Oil Min’s $3 bn notice ‘premature’, RIL-Shell and ONGC to counter penalty demand
A consortium of Reliance Industries Ltd-Shell India and Oil and Natural Gas Corp.
(ONGC), production of oil and gas Panna-Mukta-Tapti fields, refused to pay a collective $ 3 billion claim to the Ministry of Petroleum as a deficit in their share of profits that even a court in the United Kingdom Gives its final price in an ongoing arbitration case, including the alleged injury quantification method.
In May, the government sent an opinion on the application, saying that companies should have included margin trading that charge consumers the share of oil profits with it.
A report of the peppermint cited an email response RIL that he described as “premature” notification of the government’s request.
He said that the company, as a subcontractor in the field, has been informed by the government of the “alleged participation in the benefits of oil and government royalty supposedly to be paid by the Contractor under the Government’s interpretation of the partial final decision Of the arbitral tribunal of October 12, 2016. ”
He said that the quantification of the obligation, if any, of the parties resulting from the partial adjudication will be determined by the court after the parties put forward their arguments.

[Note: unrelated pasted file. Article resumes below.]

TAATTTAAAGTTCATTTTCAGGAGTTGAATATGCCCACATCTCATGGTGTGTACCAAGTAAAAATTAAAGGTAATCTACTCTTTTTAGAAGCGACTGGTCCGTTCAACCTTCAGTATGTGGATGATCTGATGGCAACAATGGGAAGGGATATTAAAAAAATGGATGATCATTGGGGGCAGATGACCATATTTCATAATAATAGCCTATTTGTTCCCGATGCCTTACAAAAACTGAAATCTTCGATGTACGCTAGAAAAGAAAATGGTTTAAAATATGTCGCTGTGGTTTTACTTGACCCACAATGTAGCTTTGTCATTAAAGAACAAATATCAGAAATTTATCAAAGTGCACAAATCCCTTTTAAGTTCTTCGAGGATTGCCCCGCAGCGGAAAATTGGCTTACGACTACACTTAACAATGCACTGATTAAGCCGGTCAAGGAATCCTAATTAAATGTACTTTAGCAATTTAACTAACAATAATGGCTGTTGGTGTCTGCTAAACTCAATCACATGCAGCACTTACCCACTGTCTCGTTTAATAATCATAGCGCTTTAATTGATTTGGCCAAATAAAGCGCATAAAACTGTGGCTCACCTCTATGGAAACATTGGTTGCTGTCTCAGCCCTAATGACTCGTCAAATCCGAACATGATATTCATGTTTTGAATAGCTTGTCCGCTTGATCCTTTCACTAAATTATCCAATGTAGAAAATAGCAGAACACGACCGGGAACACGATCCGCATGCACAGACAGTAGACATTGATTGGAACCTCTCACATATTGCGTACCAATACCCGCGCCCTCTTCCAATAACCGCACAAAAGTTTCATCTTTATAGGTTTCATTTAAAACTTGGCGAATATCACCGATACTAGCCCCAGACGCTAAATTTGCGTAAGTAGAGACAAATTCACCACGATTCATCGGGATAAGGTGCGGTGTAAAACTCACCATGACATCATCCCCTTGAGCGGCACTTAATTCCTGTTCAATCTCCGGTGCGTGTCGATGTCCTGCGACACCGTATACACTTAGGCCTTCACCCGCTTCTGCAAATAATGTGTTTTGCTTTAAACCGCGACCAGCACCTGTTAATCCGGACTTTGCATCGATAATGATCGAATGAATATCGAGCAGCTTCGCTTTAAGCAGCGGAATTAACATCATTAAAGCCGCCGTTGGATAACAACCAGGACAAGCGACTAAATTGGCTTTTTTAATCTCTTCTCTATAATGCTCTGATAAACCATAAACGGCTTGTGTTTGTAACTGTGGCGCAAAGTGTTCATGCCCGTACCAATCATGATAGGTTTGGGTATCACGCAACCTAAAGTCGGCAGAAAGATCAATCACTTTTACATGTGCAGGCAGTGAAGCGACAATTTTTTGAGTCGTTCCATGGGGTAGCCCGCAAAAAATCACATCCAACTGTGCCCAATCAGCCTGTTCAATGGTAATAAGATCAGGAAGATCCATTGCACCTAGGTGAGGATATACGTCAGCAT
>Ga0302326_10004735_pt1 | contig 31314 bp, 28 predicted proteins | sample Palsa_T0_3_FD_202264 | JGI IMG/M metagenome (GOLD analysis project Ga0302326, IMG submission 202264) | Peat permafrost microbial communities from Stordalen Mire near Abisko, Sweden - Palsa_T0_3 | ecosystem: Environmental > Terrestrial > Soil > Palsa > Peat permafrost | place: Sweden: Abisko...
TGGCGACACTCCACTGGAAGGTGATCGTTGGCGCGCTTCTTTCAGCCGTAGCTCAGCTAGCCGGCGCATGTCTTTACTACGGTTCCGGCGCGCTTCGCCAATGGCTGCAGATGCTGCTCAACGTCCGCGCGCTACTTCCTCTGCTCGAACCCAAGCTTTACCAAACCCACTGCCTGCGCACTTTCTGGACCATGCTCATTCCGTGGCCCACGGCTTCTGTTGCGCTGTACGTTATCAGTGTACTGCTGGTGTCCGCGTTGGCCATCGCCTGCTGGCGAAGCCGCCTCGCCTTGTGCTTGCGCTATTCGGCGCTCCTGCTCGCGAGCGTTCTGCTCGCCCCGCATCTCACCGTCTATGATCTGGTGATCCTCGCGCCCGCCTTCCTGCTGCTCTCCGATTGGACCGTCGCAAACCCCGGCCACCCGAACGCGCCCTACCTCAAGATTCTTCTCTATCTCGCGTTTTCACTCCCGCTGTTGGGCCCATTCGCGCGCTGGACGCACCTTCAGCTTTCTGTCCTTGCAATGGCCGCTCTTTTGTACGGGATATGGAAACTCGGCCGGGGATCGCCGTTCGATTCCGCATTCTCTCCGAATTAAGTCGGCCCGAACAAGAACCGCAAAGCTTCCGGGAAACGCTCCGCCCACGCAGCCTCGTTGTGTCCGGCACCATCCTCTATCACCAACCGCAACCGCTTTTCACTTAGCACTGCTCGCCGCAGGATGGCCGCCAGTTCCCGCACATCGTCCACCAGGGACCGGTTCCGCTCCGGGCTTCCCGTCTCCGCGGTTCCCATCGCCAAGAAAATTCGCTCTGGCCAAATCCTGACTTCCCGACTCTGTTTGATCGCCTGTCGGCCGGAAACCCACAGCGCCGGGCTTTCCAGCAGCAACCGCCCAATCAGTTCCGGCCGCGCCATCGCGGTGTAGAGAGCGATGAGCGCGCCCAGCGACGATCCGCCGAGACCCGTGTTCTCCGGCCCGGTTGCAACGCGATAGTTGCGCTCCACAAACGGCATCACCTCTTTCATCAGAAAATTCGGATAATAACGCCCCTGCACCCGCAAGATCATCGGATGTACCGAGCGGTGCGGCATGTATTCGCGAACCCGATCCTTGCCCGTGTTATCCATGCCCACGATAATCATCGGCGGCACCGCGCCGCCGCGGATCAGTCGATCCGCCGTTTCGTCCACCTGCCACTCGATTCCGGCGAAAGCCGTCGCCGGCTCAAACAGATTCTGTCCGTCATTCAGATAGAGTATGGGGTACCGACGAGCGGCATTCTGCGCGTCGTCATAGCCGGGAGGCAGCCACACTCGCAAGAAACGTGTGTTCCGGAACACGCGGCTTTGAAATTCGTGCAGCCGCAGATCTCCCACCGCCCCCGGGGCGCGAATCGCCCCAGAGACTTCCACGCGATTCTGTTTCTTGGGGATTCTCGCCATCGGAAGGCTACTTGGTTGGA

The court has not yet set the timetable for quantification, the office said, adding that some outstanding issues need to be resolved before the quantification process can begin, according to the mint report.
The dependency and Shell India have a field of 30 percent, while ONGC has the remaining 40 percent. “The agency has already responded adequately to the notification of the government’s request.
In addition, Reliance has already challenged the partial tender in court and the questions are English, as such, sub judice, “the Mint report quoted the firm in a statement.
RIL and British Gas Exploration and Production India Ltd. (BGEPIL) – which held the stake in the land before being acquired by Shell – had filed an arbitration tribunal in the UK in December 2010, as a result of differences With the government on issues such as cost recovery and benefit sharing.
ONGC was not party to the case. There were two issues of controversy here.
First, the government said that companies should have included margin trading that charge consumers the oil for benefits they can share.
It also states that only the actual taxes paid by the contractors can be admitted as a theoretical cost tax rate and is not mentioned in the contract signed in 1994.
Oil gain is the amount of benefits that the developer of a field and the government share after excluding at all costs.